started to turn sideways. I can remember seeing the deer passing in
front of the windshield in slow motion as the car skidded past it. It
seems as though we were so close that there must have been some deer
hair stuck on the front of the car somewhere but we didn't see any.
Fortunately for us, we were on the straightest part of the road for
miles around and the car finally came to a stop. Nothing or no one
hurt. The rest of the trip home was quite a bit slower. And with two
pairs of VERY soiled shorts it was also a LOT smellier. But ever since
then I am much more watchful and careful in forested areas.
A friend of my father used to work down the hall from a lab with
a dynanometer where they would test tires. Just for kicks, onse
they had completed all of their test work on a particular tire the
guys would run the machine up to 100 mph. A typical consumer
tire would delaminate within two minutes.
I don't think the contact area is significantly less than on a
else there would be little point to testing on the machine in the
Cooling is another matter, I wonder if they force air over the tire
Two fatalities from deer in the face in my experience. Too many wrecks
attributed to "swerving to avoid a ... to count. It's almost like having
that third beer. Hardly ever booked a drunk who has more than a "coupla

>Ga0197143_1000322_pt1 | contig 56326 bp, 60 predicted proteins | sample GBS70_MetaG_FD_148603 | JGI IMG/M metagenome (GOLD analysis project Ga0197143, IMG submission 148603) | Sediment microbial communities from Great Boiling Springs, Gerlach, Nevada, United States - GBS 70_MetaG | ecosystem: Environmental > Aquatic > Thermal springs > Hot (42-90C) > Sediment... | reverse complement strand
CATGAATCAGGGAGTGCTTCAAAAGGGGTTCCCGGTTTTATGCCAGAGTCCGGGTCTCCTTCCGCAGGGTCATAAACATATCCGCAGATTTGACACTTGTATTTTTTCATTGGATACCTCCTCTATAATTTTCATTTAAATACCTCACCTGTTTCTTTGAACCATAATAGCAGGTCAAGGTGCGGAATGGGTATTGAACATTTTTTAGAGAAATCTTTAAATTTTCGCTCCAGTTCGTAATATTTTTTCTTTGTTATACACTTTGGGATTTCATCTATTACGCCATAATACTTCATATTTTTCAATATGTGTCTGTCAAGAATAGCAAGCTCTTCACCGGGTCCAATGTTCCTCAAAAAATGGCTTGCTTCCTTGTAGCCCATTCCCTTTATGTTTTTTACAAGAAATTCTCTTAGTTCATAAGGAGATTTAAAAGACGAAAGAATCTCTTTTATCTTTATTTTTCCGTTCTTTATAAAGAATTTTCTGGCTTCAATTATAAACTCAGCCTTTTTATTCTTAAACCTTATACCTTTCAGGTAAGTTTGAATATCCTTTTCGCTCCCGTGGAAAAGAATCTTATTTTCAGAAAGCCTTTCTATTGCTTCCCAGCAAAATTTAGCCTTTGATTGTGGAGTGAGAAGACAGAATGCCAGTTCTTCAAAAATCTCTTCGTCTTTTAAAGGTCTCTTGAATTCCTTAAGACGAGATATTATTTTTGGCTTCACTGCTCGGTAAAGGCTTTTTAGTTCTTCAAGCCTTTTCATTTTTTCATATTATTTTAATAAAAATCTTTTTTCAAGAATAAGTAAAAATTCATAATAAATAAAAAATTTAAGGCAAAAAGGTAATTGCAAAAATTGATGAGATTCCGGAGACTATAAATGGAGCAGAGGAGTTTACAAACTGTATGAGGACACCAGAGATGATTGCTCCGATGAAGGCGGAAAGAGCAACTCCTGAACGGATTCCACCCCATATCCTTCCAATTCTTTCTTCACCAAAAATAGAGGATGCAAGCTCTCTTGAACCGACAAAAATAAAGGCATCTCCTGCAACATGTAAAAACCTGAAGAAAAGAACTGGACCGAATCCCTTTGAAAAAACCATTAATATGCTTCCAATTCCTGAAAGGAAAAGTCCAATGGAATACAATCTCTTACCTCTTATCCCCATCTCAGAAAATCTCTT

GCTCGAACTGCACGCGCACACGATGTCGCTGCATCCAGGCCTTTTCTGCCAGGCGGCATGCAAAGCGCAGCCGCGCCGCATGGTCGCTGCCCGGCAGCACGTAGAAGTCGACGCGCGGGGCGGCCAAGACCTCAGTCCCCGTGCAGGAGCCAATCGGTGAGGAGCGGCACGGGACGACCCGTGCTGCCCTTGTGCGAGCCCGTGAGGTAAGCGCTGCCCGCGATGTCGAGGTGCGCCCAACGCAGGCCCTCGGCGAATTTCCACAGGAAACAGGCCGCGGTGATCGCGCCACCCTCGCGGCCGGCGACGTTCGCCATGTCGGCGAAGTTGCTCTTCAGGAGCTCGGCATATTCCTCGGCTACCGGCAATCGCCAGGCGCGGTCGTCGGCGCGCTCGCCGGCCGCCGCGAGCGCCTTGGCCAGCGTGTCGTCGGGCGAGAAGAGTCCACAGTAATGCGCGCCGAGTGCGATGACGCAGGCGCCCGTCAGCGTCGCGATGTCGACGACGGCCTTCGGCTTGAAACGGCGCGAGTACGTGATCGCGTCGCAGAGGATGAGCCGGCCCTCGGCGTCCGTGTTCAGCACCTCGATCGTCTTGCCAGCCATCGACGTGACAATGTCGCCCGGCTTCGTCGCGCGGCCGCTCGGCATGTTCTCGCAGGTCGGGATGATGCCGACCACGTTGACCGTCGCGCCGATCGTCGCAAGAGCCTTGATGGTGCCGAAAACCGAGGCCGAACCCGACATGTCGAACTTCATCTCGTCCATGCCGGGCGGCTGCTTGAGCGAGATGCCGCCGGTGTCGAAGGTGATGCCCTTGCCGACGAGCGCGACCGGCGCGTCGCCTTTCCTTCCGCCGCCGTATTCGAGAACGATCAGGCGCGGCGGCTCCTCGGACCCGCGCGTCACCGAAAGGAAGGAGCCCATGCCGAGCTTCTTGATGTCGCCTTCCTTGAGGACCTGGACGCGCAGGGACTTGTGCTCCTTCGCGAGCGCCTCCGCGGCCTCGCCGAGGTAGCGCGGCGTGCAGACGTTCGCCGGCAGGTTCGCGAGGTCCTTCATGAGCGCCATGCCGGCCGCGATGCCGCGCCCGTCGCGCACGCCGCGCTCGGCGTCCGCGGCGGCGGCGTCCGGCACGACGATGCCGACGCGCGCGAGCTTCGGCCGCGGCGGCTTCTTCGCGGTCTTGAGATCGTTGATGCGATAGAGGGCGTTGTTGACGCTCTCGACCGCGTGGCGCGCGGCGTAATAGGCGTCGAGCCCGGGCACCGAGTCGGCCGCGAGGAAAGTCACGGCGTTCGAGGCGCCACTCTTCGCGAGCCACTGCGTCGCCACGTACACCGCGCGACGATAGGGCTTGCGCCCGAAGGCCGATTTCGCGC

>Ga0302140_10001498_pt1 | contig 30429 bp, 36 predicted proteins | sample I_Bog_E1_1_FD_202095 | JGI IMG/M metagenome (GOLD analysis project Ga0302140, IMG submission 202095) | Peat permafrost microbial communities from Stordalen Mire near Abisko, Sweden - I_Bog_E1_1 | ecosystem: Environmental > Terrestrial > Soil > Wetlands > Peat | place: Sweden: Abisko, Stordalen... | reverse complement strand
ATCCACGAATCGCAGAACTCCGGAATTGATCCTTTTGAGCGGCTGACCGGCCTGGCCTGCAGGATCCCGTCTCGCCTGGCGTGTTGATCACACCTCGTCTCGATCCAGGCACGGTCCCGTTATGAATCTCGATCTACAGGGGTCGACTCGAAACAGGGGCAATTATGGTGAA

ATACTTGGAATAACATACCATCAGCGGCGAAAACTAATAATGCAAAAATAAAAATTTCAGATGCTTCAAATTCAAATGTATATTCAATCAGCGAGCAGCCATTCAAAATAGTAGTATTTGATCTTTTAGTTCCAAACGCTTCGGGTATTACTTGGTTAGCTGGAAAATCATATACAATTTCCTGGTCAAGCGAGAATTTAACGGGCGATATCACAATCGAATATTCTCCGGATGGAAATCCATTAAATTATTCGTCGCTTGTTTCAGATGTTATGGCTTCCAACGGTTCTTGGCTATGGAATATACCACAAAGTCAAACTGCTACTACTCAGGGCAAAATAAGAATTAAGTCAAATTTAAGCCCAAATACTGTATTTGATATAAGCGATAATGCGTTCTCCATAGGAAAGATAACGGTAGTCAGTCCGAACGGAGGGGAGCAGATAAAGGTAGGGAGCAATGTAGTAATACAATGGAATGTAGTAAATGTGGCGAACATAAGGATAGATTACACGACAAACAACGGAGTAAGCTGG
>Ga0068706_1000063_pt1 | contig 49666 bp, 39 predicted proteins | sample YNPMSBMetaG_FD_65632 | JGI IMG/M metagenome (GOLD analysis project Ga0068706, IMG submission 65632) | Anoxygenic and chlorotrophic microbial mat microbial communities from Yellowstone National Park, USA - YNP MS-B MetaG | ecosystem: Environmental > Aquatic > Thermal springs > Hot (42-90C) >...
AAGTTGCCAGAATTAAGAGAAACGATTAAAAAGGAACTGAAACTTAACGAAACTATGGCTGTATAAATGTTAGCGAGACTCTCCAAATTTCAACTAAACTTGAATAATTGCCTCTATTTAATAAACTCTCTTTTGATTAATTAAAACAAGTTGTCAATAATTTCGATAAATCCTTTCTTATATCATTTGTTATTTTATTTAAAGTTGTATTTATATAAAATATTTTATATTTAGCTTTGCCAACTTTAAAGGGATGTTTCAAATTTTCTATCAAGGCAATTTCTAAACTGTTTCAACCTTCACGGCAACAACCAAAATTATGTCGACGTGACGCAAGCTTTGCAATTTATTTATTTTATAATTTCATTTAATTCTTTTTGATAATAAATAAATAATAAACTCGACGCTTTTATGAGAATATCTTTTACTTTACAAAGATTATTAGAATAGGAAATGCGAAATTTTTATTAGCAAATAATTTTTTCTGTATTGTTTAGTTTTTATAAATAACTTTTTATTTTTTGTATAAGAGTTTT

Brake and center is the way. We have brush guards on our vehicles, and I
have taken on one directly and still made it to the cardiac. Have also had
one that nearly caused a cardiac in my partner when the deer ran into the
side door of the rig.
Evidently it is not uncommon for the force of an accident to
damage the seat belt buckle so that it will not release.
There are emergency extraction tools sold that include a
seat belt cutter. I have one small enough to go on a
keychain. I keep it tied to the parking brake release
There are large variations designed as a hammerlike
multitool, but those could not as easily be secured
close at hand
A client of mine gently rolled his Volvo into a field. I say gently,
because the road was elevated with rather steep banks. It was a gravel
road, and he swerved a bit and slammed on his brakes and drifted to
the side of the road where the car just barely rolled onto the roof.
Surprisingly little damage, just some cosmetic sheet metal. All the
glass even survived.